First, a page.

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Marriage Equality

Obama Admin Marriage Brief: Bans 'Incompatible' With Constitution

Obama Admin Marriage Brief: Bans 'Incompatible' With Constitution


The administration makes a strong argument for marriage equality in a brief filed Friday in the upcoming Supreme Court case.

The Obama administration made its support for marriage equality official Friday, with the Department of Justice filing a friend of the court brief with the U.S. Supreme Court regarding the upcoming marriage case, which involves same-sex marriage bans in Michigan, Ohio, Kentucky, and Tennessee.

The brief calls such bans "incompatible" with the U.S. Constitution, CNN reports. Such bans "cannot be reconciled with the fundamental constitutional guarantee of equal protection of the laws," Solicitor General Donald Verrilli wrote in the brief.

He also said the bans "impose concrete harms on same-sex couples and send the inescapable message that same-sex couples and their children are second-class families, unworthy of the recognition and benefits that opposite-sex couples take for granted" and that there is "no adequate justification for such a discriminatory and injurious exercise of state control."

The brief further calls for the laws to be subjected to heightened judicial scrutiny, as they apply to a group of people who have historically suffered discrimination. "Heightened scrutiny under the Equal Protection Clause is particularly appropriate in the context of legal barriers to marriage," Verrill wrote. "A State should be required to present an especially strong justification for a law that excludes a long-disadvantaged class of persons from an institution of such paramount personal, societal, and practical importance."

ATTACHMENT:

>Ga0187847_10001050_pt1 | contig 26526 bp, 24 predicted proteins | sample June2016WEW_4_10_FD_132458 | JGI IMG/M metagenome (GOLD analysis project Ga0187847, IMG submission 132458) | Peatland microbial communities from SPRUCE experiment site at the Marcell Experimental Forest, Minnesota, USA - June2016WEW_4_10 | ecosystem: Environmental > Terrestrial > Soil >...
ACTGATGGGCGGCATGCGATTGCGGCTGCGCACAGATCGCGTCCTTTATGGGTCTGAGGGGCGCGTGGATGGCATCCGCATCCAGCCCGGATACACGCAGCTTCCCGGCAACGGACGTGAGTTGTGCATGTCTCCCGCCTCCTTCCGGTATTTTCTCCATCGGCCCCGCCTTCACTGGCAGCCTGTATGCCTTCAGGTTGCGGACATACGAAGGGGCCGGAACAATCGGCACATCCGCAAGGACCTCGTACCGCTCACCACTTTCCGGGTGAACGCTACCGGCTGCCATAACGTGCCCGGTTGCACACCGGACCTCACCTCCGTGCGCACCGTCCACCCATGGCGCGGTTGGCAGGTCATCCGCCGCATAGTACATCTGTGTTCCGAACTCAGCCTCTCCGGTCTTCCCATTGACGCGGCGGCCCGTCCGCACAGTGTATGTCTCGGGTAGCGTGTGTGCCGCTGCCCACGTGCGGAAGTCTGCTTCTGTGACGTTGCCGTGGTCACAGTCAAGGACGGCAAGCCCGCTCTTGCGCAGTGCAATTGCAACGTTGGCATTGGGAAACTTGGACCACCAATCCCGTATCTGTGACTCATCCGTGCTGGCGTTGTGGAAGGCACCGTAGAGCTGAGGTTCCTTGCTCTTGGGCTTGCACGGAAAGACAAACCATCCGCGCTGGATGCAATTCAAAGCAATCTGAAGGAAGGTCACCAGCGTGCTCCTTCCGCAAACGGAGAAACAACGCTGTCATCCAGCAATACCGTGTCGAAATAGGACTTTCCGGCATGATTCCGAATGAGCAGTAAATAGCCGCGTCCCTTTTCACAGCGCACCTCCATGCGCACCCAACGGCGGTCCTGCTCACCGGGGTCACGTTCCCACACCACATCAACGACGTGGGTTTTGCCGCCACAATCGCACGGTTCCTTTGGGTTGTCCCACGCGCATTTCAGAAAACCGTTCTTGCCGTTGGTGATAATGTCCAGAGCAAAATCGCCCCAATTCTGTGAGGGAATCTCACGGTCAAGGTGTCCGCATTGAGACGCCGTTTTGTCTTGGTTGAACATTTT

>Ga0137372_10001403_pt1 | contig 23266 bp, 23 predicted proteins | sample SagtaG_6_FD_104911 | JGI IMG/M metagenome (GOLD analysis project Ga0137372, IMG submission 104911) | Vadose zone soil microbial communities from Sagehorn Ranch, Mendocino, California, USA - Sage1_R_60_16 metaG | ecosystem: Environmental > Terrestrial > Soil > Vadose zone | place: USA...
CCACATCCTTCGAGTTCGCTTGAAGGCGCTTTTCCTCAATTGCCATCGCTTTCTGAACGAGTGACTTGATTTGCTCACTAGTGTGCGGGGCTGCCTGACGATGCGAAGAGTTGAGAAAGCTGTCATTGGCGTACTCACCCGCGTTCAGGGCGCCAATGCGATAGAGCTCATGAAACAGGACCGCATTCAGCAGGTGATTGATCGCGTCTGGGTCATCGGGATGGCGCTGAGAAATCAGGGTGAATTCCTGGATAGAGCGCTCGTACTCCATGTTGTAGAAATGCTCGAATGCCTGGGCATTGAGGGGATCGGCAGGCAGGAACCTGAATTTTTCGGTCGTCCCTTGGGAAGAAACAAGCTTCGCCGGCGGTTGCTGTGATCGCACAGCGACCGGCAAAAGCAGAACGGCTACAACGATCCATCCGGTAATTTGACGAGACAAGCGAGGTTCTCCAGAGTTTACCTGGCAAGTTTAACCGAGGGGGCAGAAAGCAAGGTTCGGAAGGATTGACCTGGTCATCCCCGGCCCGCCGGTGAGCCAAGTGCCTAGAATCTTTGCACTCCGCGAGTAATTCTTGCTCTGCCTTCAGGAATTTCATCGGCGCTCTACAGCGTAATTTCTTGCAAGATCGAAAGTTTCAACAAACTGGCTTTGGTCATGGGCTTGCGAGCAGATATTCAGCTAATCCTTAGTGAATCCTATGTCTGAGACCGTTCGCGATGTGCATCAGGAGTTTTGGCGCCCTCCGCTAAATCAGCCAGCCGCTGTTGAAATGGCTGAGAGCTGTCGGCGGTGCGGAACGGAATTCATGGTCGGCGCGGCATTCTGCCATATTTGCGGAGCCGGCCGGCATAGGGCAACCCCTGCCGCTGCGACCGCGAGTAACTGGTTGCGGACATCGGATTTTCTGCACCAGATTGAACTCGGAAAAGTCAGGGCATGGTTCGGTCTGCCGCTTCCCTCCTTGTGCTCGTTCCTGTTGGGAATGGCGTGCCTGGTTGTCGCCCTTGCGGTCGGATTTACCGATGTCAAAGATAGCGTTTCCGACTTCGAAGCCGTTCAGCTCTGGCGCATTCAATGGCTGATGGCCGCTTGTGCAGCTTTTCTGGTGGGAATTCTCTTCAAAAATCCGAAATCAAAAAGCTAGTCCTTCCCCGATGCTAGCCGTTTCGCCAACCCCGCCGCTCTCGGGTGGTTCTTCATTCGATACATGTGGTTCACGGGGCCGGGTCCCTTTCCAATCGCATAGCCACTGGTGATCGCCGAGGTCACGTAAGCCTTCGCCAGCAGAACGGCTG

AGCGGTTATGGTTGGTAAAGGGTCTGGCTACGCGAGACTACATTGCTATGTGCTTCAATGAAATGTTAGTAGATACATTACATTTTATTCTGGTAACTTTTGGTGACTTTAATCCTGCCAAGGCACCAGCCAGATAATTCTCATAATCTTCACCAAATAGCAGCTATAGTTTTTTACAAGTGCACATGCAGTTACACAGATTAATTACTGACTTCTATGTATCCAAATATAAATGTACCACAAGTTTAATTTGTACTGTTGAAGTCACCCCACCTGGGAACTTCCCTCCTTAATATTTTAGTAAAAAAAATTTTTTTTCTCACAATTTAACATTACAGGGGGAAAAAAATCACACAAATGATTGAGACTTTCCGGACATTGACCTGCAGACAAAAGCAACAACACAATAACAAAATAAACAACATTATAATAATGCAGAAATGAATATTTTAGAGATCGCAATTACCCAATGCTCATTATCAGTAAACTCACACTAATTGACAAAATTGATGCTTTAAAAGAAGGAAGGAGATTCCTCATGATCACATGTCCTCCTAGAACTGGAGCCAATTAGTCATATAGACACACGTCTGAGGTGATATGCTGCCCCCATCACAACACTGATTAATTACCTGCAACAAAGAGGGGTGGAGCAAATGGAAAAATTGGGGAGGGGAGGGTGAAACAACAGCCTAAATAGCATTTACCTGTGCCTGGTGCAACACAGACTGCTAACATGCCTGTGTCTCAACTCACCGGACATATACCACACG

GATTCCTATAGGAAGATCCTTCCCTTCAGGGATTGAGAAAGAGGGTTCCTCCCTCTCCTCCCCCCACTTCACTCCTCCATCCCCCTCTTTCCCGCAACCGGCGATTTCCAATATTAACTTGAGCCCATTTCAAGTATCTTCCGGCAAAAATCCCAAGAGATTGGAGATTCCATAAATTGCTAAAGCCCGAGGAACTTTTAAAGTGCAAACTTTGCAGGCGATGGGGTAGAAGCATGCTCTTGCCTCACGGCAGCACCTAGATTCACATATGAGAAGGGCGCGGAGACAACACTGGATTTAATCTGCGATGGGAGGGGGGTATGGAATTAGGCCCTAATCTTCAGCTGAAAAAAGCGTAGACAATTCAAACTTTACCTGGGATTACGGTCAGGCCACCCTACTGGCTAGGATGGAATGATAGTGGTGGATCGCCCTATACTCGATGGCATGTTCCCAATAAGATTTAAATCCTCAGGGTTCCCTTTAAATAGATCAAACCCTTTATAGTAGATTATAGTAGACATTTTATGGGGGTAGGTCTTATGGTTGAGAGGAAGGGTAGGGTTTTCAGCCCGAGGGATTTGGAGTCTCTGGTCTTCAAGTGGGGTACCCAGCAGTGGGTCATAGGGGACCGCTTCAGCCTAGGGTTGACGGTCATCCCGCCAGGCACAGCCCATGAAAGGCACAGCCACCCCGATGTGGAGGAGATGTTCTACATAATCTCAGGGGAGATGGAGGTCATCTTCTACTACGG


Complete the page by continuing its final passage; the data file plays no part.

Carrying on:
Attorney General Eric Holder said earlier this week in a USA Today op-ed that the Justice Department would file a friend of the court brief, formally known as an amicus brief. The Supreme Court has announced it will hear oral arguments April 28 in the case, which arises from a Sixth Circuit Court of Appeals ruling that upheld marriage bans in the four states involved. It's the only appellate court do so since the Supreme Court's historic pro-equality ruling in Windsor v. USA in 2013.

Read the full brief here, courtesy of Equality Case Files.

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